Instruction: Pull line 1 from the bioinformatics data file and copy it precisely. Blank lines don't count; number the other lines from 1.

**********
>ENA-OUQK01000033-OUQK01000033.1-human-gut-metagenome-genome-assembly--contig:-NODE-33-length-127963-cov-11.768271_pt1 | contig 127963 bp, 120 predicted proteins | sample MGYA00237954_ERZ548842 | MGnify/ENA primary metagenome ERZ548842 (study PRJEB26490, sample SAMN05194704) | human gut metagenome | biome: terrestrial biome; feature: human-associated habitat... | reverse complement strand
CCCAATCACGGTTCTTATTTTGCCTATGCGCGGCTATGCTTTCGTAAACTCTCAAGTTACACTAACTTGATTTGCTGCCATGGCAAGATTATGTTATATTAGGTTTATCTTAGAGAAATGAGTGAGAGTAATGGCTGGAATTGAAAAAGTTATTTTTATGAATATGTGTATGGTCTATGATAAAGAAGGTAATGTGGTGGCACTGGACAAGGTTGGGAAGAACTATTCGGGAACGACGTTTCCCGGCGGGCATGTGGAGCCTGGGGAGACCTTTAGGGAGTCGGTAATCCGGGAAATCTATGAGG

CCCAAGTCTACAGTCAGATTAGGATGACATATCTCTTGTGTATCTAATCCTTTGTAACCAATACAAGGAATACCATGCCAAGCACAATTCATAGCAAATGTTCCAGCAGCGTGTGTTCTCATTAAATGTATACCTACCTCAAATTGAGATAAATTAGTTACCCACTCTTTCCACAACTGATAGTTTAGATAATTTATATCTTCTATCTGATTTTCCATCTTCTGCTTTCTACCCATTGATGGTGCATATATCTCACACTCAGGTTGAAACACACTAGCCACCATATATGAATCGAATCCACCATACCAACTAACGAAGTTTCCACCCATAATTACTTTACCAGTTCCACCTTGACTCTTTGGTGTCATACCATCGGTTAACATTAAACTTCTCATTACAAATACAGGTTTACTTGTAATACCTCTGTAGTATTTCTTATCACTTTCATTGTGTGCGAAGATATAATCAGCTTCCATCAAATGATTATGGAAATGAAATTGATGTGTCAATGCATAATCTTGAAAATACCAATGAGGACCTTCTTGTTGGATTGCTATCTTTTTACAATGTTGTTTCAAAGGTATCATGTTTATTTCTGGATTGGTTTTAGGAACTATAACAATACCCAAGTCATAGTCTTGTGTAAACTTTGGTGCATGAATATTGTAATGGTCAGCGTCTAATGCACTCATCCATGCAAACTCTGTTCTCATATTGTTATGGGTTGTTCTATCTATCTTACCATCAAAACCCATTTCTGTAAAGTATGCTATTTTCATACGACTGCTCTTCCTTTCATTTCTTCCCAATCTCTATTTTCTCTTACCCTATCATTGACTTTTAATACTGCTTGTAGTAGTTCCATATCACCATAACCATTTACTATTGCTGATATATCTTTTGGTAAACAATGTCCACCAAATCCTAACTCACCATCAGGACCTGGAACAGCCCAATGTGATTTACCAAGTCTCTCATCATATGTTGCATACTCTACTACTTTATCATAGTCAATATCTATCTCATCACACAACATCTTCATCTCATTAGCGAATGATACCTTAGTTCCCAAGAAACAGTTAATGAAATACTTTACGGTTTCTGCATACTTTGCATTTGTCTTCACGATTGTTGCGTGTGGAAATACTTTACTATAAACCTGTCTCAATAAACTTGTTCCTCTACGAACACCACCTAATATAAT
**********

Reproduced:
>ENA-OUQK01000033-OUQK01000033.1-human-gut-metagenome-genome-assembly--contig:-NODE-33-length-127963-cov-11.768271_pt1 | contig 127963 bp, 120 predicted proteins | sample MGYA00237954_ERZ548842 | MGnify/ENA primary metagenome ERZ548842 (study PRJEB26490, sample SAMN05194704) | human gut metagenome | biome: terrestrial biome; feature: human-associated habitat... | reverse complement strand